JPMorgan's chief U.S. economist says there's a "significant chance" Jerome Powell will not be nominated to a second term as Federal Reserve chairman even though his response to the pandemic has been viewed positively. Powell's term is up in February, and he is widely expected to be nominated for another term. But JPMorgan's Michael Feroli's out-of-consensus view is based on his belief that progressive Democrats may want Powell out. He says Fed Governor Lael Brainard would be a candidate to replace him. Powell, 68, was appointed Fed chair by then-President Donald Trump. "Even though the framework review that he led moved monetary policy in a direction favored by progressives, the Fed has responsibility for more than just monetary policy," Feroli wrote in a note released late Wednesday. "Given the central bank's significant regulatory and supervisory powers, left-leaning voices in the administration likely will not want a Republican like Powell to remain chair." "We see a significant chance that Powell is not nominated to serve another four-year term as chair after his current term expires in January," the economist added. Feroli said the Fed could also see some other changes. He said it is unlikely Randal Quarles would be nominated for another term as vice chair of supervision when his term ends in October, though he may stay on as governor until his term ends in 2032. Vice Chairman Richard Clarida's term as governor and vice chair ends in January. There also remains a vacancy on the board, which President Joe Biden could decide to fill. "The same political dynamics that may put Powell's job at risk could also affect Clarida. These decisions could interact; if Quarles and Clarida departed, the administration could be assured of a Democratically-controlled Board even with Powell as chair," Feroli wrote. Other candidates to replace him include Michigan State professor Lisa Cook and Howard University professor and AFL-CIO chief economist William Spriggs. Feroli said either candidate would put a strong emphasis on the employment mandate and both would reinforce the Fed's current dovish stance , though their policy views are unclear. "There is a modest risk that if a leadership transition is viewed as too extremely dovish by the market, this may ironically induce a more hawkish policy response to insure the Fed hasn't completely lost inflation-fighting credibility," Feroli wrote. He added the risk would be greater if the market's expectations for inflation run persistently above the Fed's 2% target. Feroli said Powell will likely resign as a governor if he was not nominated to another term as chair. His term expires in 2028. However, most signals point to Powell's job being safe. Just last week, his former Fed colleague and now Treasury Secretary Janet Yellen told CNBC the Fed has done a good job under Powell's leadership. Several surveys also have indicated that Powell likely will get a second term, despite the pressure Biden may face to appoint a more politically progressive leader. "Fed chair Powell's response to the COVID-19 financial crisis and recession was aggressive, creative, and determined; his leadership during that period has justly received applause from economists and legislators across the political spectrum," he wrote.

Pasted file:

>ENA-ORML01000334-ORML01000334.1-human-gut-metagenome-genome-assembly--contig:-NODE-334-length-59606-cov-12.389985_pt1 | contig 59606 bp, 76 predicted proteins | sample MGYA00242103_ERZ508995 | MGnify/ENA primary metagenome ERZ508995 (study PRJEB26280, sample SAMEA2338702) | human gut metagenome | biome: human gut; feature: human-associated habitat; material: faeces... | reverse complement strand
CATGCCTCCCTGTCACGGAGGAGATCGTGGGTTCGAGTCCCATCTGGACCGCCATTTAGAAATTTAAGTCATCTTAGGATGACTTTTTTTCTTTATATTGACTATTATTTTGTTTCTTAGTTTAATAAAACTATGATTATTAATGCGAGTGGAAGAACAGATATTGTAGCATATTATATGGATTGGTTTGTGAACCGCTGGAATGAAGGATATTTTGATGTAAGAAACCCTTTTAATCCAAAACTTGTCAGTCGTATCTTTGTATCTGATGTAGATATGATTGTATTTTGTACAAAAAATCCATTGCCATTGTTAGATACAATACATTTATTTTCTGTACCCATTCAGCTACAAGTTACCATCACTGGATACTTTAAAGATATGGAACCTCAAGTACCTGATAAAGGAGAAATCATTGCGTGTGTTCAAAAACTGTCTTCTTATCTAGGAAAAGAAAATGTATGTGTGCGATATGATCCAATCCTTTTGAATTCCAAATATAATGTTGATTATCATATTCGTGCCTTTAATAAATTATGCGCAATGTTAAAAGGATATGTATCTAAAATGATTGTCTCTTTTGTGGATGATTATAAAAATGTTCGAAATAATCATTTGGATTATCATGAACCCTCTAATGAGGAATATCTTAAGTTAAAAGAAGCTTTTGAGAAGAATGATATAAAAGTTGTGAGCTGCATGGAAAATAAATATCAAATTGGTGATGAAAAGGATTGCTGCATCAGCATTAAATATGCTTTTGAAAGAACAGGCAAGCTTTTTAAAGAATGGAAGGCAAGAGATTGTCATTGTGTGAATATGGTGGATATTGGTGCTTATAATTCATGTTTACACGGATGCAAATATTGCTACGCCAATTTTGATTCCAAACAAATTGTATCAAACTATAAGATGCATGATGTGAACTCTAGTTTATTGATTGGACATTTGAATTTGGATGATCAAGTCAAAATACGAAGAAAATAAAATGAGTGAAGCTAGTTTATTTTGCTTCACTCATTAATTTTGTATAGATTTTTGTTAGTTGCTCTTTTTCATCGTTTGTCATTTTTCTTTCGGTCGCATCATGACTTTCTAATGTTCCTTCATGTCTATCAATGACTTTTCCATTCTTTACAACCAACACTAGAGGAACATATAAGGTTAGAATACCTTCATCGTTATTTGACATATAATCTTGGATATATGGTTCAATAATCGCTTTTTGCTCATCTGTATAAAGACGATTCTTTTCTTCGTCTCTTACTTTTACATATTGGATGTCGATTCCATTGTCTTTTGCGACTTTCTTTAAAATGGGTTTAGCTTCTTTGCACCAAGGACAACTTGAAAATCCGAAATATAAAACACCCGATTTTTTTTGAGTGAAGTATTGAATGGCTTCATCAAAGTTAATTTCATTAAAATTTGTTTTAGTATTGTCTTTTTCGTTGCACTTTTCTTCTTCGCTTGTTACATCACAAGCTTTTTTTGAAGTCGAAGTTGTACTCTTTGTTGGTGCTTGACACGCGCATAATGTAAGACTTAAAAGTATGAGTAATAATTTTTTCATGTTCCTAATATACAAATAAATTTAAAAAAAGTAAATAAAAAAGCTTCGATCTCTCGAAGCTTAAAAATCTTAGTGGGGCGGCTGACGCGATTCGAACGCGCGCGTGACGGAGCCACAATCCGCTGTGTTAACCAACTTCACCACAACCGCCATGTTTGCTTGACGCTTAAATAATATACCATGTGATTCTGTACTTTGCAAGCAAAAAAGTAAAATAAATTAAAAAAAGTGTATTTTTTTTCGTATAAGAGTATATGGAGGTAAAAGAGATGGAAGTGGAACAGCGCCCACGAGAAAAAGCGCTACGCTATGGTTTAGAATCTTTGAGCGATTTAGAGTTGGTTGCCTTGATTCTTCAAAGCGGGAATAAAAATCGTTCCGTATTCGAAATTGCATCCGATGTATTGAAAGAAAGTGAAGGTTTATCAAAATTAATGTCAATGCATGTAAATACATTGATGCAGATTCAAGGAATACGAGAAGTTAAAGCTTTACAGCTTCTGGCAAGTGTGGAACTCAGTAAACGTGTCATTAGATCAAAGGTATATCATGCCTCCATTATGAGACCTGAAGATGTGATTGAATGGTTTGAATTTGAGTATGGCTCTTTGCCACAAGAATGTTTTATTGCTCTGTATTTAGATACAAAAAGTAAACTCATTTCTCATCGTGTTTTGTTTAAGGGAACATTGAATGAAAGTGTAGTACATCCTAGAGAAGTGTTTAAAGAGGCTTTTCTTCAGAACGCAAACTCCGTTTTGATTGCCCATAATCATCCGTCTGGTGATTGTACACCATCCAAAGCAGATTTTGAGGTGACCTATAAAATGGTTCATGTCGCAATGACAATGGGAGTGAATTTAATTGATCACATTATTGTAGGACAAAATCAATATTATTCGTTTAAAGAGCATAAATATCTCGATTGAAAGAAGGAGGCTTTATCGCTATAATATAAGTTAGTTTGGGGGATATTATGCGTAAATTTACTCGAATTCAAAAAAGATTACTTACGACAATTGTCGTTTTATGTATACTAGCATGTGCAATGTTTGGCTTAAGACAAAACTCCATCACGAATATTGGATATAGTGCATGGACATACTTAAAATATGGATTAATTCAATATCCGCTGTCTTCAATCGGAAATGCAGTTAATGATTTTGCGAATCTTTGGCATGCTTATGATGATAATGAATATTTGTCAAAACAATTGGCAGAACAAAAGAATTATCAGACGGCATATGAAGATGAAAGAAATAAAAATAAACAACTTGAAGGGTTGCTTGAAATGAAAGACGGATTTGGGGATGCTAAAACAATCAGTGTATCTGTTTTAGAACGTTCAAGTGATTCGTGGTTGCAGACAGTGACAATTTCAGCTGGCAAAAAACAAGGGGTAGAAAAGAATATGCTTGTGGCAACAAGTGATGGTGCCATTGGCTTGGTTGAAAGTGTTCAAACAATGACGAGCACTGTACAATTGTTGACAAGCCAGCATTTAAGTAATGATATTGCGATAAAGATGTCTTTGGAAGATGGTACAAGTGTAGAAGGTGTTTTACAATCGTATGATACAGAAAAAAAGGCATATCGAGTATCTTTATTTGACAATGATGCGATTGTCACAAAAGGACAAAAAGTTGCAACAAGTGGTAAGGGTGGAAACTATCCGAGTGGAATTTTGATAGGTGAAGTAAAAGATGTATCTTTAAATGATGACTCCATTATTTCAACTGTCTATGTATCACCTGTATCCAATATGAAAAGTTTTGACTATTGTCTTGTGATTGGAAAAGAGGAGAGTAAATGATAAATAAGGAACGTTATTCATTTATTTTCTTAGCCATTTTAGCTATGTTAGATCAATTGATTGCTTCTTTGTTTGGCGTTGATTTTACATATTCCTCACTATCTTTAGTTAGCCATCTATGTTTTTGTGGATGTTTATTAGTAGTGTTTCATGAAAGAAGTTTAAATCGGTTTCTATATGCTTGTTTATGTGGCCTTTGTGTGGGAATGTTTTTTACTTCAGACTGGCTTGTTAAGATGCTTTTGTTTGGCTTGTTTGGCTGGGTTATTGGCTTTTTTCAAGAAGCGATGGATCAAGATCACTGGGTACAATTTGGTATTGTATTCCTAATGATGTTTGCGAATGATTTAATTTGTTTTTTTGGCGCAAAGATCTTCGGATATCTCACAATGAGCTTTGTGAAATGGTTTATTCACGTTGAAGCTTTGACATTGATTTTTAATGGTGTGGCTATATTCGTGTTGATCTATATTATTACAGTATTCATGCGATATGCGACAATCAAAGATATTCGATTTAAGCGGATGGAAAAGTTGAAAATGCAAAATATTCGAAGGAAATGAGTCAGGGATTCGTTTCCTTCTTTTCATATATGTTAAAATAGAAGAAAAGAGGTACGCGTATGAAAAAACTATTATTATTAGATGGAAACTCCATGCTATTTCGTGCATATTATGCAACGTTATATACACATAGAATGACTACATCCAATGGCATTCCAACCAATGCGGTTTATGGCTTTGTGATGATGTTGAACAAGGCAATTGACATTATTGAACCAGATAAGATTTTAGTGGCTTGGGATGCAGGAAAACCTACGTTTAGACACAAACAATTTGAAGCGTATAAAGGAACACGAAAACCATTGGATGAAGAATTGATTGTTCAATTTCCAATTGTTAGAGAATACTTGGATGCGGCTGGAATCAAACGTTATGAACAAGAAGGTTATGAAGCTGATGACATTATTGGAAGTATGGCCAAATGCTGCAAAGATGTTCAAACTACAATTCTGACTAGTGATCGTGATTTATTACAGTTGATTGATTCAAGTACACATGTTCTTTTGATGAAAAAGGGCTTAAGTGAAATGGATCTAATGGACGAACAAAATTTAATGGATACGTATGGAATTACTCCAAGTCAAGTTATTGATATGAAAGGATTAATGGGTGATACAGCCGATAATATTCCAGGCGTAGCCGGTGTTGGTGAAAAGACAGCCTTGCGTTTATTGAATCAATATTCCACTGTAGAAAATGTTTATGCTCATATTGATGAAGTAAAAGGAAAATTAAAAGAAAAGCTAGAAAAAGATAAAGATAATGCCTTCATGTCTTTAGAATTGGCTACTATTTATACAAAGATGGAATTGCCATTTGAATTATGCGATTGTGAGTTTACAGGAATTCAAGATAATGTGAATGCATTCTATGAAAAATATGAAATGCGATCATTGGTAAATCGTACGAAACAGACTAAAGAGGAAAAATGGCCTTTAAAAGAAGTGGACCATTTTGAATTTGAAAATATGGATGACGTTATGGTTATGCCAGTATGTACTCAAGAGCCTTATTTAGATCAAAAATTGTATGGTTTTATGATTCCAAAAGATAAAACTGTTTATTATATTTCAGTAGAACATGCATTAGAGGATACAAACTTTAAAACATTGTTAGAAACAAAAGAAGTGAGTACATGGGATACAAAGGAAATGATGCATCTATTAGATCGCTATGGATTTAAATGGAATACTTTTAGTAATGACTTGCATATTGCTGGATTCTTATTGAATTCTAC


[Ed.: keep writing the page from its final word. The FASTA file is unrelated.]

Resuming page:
Federal Reserve Chair Jerome Powell testifies during a U.S. House Oversight and Reform Select Subcommittee hearing on coronavirus crisis, on Capitol Hill in Washington, June 22, 2021.
Graeme Jennings | Pool | Reuters
JPMorgan's chief U.S. economist says there's a "significant chance" Jerome Powell will not be nominated to a second term as Federal Reserve chairman even though his response to the pandemic has been viewed positively.